It started out with one question. Luke Crane, creator of such tabletop RPGs as Mouse Guard and The Burning Wheel, asked his Twitter audience:
“Why are there so few lady game creators?”
What followed was an explosion of responses in the gamer community that sent Twitter buzzing and caught the eye of media outlets across the internet. Spurred by the seemingly straightforward question, women game designers began sharing stories about their personal struggles in the gaming industry. Under the hashtag #1reasonwhy, women from AAA video game companies to tabletop RPGs and LARPs came together to share the number one reasons they don’t want (or feel they aren’t able) to pursue game design as a career. The stories themselves are heartbreaking and speak for themselves.
As the discussion continued, women came together to speak up about their experiences, sharing tales of harassment, sexual misconduct and marginalization. Overnight, #1reasonwhy became a rallying cry on Twitter for game designers to speak their minds, racking up over 22,000 tweets. The comments didn’t just come from women, either. Male game designers came to speak out in support of their compatriots, in an effort to bring to light gender inequality in the gaming world.
But of course, along with those voices of support came the trolls.
Articles sprang up across the internet about the Twitter phenomenon, ranging from Time.com to Forbes.com and Gamespot, just to name a few. Yet it was two articles on Kotaku, highlighting the #1reasonwhy explosion and the later supportive threads of #1reasonmentor and #1reasonto, that became a forum for a tide of nasty backlash against the #1reasonwhy conversation. Here are some classic examples:
Are women actually expecting respect in an industry where they are NOT THE MAJORITY CONSUMER/PRODUCER. My goodness this is hilarious. Most women back then never cared for this industry and dismissed it in every way possible. Now that they see it’s a money maker, they want their piece, but can’t handle the fact that it’s a male driven industry. So they complain about it because that’s the only thing they know how to do properly and the know it will get them what they want while devaluing the product.
I hope you like feminism and PC groups forcing their ideas on the gaming industry even more now guys, because this is where it’s headed.
You know, I always wonder why women can’t do anything but bitch and moan. I mean, if you want video games for women and are as talented as your male developer colleagues, then just make one. Develop your own game.
Also, what is it with this massive entitlement? Video games are a male dominated culture so naturally there will be mostly games targeted at males. Is that really so hard to understand? You don’t see me walking into the feminine products aisle and demand that someone make man-pads. Again, if you want to have your own niche in the industry then carve it out, don’t expect other people to present it to you on a silver platter just because you have a vagina.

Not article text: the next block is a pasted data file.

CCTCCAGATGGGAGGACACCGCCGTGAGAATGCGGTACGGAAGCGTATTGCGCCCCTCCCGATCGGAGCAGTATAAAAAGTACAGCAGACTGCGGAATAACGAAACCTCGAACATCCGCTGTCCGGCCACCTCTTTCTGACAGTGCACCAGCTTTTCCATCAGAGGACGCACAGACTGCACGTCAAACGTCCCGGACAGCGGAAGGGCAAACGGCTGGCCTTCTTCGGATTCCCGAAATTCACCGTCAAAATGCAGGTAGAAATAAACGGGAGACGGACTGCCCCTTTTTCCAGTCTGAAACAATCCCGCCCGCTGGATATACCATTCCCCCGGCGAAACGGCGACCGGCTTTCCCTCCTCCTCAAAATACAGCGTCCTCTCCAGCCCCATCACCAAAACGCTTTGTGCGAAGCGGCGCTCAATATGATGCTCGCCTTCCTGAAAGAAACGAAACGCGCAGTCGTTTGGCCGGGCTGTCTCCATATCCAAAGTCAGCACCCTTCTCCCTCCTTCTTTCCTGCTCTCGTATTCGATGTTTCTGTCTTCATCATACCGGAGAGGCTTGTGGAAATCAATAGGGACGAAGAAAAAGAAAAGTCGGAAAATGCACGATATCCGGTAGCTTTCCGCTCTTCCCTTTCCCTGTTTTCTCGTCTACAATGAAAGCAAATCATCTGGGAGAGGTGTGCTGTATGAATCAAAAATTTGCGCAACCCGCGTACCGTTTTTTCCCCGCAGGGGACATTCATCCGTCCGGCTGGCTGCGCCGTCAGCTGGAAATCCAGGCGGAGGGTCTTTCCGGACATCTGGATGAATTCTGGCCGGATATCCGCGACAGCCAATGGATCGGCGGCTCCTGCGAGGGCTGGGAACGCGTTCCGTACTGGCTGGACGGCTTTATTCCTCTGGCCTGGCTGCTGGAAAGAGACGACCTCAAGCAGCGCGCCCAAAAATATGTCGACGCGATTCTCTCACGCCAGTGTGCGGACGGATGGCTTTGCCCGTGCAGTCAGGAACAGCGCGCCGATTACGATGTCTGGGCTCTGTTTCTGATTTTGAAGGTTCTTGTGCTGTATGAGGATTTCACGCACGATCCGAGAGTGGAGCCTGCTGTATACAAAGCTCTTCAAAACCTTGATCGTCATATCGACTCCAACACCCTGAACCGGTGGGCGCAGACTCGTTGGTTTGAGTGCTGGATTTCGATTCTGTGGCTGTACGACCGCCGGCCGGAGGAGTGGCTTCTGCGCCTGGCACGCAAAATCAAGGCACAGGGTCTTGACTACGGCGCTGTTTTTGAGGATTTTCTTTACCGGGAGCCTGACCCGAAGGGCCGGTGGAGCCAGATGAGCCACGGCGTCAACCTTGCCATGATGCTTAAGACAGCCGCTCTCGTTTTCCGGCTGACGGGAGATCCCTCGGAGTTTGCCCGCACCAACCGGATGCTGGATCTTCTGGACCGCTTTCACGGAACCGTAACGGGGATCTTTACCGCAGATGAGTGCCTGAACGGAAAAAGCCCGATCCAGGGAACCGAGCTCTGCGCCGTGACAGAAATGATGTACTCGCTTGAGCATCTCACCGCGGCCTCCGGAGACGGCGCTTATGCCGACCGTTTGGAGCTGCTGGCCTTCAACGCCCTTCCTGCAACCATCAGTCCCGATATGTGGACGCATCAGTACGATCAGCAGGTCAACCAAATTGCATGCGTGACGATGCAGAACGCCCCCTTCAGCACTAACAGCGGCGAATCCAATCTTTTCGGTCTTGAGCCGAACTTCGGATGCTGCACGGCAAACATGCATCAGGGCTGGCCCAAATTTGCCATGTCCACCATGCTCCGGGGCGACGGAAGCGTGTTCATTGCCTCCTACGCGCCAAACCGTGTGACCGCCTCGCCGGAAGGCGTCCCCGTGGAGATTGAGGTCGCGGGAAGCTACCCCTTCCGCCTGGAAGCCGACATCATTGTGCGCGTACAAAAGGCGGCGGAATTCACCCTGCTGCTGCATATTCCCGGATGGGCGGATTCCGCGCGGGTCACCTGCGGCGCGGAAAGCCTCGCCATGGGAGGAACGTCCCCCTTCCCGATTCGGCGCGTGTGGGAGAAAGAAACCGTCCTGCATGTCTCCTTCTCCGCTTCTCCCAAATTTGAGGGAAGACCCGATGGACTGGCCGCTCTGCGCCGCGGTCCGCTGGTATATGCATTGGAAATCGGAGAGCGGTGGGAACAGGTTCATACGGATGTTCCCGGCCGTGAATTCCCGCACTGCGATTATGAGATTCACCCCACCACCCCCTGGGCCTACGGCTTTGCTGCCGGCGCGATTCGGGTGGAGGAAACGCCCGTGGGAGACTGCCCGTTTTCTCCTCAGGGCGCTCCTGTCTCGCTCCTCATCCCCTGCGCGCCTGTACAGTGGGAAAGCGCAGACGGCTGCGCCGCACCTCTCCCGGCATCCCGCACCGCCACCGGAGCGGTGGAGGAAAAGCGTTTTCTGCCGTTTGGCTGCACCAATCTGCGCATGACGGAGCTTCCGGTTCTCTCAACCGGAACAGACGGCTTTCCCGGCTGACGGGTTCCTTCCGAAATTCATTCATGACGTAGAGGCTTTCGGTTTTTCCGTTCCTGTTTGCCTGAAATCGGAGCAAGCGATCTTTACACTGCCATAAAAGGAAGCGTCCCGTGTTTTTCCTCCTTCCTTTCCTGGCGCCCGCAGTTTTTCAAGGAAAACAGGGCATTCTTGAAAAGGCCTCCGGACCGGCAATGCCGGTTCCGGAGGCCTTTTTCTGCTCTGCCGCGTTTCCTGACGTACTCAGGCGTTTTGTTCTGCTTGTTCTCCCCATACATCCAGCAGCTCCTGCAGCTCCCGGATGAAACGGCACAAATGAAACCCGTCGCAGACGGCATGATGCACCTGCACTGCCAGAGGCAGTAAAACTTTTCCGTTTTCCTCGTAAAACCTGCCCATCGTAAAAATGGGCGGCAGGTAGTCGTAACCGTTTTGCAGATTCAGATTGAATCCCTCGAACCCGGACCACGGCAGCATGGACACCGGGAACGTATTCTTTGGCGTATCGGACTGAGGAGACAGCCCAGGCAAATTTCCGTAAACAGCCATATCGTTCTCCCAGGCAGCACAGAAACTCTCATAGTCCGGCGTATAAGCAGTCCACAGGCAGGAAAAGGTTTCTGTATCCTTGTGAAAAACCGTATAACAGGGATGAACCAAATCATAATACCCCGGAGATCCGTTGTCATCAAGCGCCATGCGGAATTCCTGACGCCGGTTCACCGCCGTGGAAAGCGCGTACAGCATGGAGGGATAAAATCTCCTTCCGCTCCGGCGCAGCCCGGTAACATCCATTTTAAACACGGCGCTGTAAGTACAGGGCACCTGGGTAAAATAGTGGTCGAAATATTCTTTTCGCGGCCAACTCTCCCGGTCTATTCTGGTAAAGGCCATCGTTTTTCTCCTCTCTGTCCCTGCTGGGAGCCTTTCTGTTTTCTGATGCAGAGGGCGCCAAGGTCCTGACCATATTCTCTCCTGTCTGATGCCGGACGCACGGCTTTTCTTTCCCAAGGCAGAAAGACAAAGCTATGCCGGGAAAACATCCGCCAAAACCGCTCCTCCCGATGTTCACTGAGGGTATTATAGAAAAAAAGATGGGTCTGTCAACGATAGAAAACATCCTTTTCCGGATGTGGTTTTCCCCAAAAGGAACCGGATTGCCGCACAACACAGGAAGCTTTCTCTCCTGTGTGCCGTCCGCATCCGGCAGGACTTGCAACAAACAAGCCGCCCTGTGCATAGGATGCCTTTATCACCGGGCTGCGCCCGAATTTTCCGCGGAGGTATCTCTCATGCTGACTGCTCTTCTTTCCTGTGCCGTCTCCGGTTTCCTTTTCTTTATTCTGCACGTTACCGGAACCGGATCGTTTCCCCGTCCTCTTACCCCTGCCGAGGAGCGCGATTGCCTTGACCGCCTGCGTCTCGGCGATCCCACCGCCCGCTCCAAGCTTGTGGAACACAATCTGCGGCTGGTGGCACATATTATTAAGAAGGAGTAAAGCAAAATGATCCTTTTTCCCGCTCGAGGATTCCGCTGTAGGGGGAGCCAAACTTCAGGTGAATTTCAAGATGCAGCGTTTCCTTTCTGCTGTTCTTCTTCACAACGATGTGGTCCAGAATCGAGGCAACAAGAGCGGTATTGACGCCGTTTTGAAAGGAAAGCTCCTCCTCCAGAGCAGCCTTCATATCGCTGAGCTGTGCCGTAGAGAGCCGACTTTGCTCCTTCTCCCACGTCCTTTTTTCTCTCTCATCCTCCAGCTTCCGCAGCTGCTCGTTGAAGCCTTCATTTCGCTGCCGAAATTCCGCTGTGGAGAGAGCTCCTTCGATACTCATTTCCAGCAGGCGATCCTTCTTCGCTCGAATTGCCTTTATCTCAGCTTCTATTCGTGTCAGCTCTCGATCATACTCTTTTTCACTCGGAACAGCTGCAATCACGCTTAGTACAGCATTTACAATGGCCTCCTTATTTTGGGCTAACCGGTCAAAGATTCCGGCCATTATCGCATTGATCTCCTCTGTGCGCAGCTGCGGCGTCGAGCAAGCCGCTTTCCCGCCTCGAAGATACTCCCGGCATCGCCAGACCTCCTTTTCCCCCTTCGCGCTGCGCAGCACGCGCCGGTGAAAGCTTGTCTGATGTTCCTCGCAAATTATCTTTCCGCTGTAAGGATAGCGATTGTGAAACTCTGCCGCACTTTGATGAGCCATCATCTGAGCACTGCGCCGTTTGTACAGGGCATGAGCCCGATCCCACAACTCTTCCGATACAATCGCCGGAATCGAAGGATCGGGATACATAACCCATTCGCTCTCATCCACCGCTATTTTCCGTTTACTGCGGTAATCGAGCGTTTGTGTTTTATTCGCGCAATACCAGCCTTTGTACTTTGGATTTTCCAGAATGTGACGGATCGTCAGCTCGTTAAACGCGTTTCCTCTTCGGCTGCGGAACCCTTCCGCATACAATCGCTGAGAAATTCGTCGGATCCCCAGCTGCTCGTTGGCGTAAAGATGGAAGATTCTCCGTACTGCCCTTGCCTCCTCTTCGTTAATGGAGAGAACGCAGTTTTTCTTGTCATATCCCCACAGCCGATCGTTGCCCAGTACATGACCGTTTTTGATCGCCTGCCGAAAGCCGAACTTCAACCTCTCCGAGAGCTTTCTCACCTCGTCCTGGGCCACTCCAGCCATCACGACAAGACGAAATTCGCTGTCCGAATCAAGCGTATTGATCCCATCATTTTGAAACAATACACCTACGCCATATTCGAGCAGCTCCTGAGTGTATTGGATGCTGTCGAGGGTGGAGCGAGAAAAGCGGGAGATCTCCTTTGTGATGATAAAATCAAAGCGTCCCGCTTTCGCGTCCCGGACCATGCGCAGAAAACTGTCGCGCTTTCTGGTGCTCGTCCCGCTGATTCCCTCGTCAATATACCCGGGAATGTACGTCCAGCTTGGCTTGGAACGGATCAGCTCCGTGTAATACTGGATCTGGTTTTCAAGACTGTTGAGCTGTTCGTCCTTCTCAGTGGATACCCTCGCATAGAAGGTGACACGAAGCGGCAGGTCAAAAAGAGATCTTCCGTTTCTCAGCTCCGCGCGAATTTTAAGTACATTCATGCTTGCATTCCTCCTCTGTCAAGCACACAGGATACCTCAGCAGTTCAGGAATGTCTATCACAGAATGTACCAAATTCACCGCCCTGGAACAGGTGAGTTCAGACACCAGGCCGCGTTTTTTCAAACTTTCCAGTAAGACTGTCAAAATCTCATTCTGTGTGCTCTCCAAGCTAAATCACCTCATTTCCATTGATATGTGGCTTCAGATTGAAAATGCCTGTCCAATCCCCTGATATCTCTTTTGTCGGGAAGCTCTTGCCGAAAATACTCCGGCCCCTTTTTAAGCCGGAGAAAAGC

It should be mentioned that a recent statistic noted that 47% of gamers in today’s market are female. You wouldn’t know it, of course, from reading these comments. Instead you’d think that women were a recent addition to gaming, and that the gamer community was under siege by some horrid plague out to corrupt everything good and worthwhile about the industry. The trolling hasn’t stopped at harsh comments on articles, however. Many women who have commented on the #1reasonwhy post have received harsh criticism and harrassment through various media. But then, that same reaction is one of the problems several game designers mentioned when discussing their treatment in the industry, and really only serves to reinforce the very arguments that the women involved have been making. If you speak up, you risk being stigmatized for being “loud” or “whiny” or, heaven forbid, a feminist.
In an era where Anita Sarkesian has received rape and death threats for simply starting a Kickstarter campaign for a feminist video game critique project, and salaries in the gaming industry are horribly skewed in favor of male contributors, trolls represent only the seedy underbelly of real, widespread, institutionalized misogyny. Yet the designers who took part in this Twitter conversation summoned an activist-like courage to speak out that is both admirable and encouraging.
As I write this article, the #1reasonwhy conversation is still going on and has spawned debate all over the internet. Whether or not this newly heightened awareness of sexism in the gaming industry will eventually produce any noticeable long-term change would be difficult to predict, but for now at least, the message certainly seems to have been heard.
Shoshana Kessock is a comics fan, photographer, game developer, LARPer and all around geek girl. She’s the creator of Phoenix Outlaw Productions and ReImaginedReality.com.